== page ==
Unlike Petersen’s Mouse Guard, Oeming’s mice aren’t all cute and fluffy, but more akin to his human figures, with sharp stylized angles and features; they’re still thoroughly relatable and ‘likeable’ character designs, especially contrasted to the enemy rats invading near the end of the story. The action sequences are brutally realistic, contrasting with the cartoonistic style of the art. Gruesome deaths, pillaging, beheadings and dismemberments litter the page, portraying the reality of the war that erupts in the character’s once-peaceful life. The world these mice inhabit is bursting with life thanks to the imagination of Mike Oeming and with the amazing coloring it’s literally jumping out of the page. I wish more creators today would let their minds run free like this and create something amazing away from our genre’s spandex conventions.

Unfortunately, the art’s high degree of stylisation and reliance on shadows also leads to a problem in distinguishing the characters between them. The way the four main kid protagonists of the issue are introduced, en masse and as part of an even larger group, it’s hard to keep track of names, likenesses and features; I only managed to make sense of who is doing what by the second reading of the issue. With future issues focusing solely on the main character, this problem will likely subside.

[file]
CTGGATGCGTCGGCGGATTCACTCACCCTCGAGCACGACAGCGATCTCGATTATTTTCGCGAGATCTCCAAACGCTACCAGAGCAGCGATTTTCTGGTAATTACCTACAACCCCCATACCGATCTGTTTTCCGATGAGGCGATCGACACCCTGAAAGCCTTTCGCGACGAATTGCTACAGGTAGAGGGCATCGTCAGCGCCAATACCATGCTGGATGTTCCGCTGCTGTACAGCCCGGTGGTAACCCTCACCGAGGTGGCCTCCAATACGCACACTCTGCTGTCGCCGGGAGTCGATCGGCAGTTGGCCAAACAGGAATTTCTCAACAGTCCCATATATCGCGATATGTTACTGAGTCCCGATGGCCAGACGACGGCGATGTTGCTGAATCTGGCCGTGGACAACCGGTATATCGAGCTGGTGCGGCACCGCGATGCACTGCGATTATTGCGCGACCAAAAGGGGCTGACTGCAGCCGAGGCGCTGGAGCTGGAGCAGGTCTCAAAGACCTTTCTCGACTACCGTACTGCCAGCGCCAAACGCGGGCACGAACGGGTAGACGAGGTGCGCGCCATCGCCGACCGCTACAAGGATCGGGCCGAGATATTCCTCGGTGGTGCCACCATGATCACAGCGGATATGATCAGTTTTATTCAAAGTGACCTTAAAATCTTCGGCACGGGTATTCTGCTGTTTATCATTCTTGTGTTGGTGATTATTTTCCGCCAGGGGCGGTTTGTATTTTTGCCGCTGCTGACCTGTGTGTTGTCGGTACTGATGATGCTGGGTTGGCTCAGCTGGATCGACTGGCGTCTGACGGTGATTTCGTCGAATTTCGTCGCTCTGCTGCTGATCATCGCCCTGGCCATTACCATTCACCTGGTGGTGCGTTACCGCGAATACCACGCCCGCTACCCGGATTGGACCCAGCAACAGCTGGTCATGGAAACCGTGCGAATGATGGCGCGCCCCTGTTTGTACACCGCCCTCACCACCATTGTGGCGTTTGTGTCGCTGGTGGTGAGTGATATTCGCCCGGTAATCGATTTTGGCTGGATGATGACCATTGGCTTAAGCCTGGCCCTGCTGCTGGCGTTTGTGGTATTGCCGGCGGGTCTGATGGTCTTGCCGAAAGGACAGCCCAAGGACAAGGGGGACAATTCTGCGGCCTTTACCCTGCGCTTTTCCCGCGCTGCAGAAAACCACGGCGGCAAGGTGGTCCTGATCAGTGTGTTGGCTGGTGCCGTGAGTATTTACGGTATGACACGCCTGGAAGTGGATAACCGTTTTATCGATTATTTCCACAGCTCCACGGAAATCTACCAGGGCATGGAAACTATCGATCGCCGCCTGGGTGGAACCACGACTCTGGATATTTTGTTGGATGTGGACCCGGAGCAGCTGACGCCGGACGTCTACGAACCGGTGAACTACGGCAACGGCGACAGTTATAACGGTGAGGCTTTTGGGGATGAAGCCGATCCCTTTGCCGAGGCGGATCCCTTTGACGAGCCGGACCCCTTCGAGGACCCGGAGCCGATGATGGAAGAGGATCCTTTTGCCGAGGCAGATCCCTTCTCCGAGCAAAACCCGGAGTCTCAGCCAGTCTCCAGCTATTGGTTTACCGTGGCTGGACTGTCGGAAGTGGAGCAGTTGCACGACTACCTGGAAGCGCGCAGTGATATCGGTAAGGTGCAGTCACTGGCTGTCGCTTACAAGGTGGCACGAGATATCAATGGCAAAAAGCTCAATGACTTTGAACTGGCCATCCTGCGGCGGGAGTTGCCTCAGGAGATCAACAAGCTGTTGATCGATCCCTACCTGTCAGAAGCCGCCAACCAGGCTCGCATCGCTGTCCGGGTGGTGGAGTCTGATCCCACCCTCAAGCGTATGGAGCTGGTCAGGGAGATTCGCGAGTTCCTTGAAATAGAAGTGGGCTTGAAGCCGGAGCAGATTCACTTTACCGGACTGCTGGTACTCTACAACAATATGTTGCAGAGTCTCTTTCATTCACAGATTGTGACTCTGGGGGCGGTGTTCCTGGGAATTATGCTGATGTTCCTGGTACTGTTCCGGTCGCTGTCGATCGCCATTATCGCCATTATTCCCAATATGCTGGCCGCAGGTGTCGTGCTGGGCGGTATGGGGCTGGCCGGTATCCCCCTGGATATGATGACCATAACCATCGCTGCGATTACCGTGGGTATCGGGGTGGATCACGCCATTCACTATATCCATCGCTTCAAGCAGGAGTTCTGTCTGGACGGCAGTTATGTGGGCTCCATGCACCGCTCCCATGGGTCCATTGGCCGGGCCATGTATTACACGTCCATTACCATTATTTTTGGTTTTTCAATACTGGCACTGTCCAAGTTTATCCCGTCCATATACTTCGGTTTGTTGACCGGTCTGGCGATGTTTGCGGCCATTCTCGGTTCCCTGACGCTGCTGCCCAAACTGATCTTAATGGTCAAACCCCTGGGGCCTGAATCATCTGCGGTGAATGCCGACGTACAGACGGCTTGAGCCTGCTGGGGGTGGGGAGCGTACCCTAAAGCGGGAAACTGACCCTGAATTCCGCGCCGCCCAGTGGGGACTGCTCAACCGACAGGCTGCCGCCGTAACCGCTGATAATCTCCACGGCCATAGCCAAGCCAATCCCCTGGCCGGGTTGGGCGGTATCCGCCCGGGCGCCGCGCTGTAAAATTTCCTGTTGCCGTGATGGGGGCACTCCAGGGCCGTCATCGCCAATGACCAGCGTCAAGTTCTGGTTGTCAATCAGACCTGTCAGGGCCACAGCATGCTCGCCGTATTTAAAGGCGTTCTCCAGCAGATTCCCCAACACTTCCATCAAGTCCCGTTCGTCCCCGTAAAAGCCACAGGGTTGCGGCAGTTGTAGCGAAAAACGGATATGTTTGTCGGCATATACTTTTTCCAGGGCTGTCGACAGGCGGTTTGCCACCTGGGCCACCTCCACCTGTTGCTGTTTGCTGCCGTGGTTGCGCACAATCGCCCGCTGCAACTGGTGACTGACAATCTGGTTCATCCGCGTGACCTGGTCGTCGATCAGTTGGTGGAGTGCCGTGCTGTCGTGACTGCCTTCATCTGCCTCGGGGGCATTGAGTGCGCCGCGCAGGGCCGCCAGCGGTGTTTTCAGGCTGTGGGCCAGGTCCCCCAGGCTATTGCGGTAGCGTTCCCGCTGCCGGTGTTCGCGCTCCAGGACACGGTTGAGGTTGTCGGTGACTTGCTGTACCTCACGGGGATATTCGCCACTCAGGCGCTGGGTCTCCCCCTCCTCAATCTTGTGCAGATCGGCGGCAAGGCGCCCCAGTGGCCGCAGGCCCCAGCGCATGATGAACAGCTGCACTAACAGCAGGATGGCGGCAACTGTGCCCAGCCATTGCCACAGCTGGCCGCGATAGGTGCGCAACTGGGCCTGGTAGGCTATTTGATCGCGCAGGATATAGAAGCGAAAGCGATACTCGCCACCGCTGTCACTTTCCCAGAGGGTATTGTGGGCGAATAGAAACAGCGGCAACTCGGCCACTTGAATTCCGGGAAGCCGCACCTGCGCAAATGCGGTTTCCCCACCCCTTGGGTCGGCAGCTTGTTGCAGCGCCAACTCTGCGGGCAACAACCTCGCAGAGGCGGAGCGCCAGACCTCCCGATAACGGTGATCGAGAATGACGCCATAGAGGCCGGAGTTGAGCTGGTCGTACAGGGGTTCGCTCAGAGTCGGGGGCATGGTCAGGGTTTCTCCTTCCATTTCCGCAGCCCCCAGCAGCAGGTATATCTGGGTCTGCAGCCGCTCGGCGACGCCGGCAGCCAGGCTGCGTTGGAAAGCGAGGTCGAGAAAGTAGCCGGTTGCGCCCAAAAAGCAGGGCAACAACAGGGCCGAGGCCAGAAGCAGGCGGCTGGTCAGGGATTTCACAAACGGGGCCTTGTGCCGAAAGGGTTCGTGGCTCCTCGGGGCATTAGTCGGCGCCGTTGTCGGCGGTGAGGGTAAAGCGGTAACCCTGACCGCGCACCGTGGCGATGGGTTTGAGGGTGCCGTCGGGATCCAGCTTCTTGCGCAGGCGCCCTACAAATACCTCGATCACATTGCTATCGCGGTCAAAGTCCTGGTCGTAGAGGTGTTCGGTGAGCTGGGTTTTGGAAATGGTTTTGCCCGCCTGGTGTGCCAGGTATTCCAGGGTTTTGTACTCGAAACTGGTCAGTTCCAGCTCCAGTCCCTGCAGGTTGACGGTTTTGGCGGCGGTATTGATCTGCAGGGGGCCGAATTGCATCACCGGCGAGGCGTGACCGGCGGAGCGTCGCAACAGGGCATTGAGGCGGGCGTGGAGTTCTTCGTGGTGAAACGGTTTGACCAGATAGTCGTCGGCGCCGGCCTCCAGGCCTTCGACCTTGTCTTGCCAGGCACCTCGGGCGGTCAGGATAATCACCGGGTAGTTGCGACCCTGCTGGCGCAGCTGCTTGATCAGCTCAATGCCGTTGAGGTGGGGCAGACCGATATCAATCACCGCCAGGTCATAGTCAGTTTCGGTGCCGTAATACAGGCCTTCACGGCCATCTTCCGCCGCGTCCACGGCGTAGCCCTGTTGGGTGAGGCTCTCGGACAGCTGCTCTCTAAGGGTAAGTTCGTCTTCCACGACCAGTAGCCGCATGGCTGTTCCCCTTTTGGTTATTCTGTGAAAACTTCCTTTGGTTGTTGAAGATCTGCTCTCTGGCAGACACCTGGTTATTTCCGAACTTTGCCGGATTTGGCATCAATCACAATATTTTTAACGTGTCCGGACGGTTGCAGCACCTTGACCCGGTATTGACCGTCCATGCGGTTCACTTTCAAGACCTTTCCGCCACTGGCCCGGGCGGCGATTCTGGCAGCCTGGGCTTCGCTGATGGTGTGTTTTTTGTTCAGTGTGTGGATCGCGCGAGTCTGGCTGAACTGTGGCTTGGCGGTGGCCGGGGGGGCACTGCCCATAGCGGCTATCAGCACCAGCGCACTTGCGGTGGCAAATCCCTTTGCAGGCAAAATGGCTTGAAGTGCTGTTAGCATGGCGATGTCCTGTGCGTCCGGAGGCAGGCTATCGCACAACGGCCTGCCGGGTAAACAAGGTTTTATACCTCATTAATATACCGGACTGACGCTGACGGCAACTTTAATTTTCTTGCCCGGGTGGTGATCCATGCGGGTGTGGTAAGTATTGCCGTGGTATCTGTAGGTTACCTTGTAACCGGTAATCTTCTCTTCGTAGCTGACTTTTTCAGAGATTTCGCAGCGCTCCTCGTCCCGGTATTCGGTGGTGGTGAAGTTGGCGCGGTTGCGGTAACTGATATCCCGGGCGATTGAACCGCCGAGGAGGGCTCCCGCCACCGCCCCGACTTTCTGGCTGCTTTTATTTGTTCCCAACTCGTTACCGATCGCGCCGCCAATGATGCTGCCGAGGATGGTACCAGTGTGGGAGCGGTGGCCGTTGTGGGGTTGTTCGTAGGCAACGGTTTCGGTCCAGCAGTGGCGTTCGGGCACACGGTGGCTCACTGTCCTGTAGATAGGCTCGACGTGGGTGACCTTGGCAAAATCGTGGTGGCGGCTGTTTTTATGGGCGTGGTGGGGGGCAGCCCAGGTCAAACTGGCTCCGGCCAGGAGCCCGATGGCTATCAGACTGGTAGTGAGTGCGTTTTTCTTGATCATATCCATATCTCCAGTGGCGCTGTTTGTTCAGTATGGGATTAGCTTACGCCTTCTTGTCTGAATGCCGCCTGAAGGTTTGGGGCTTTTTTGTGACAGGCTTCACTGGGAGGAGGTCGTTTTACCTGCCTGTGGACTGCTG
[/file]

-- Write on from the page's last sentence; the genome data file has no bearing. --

Mice Templar has all the telltale signs of a great epic story. The first issue sets up the world nicely, introduces the main character, gives him a grandiose quest and creates a vast tragedy as backdrop and motivation to set him on his road to destiny. Magical elements, Gods and powerful artefacts are already creeping in the world, albeit with an offbeat flavor.

All in all, MICE TEMPLAR is a new classic-in-the-making with great potential for breakout crossover appeal. A great premise, eye candy art that appeals to the kid inside us, with all-out action and splatter to appease the adult as well and familiar fantasy trappings to tickle the geek bone. All it needs is great marketing and an attractive trade collection format to reach the bookstores audience.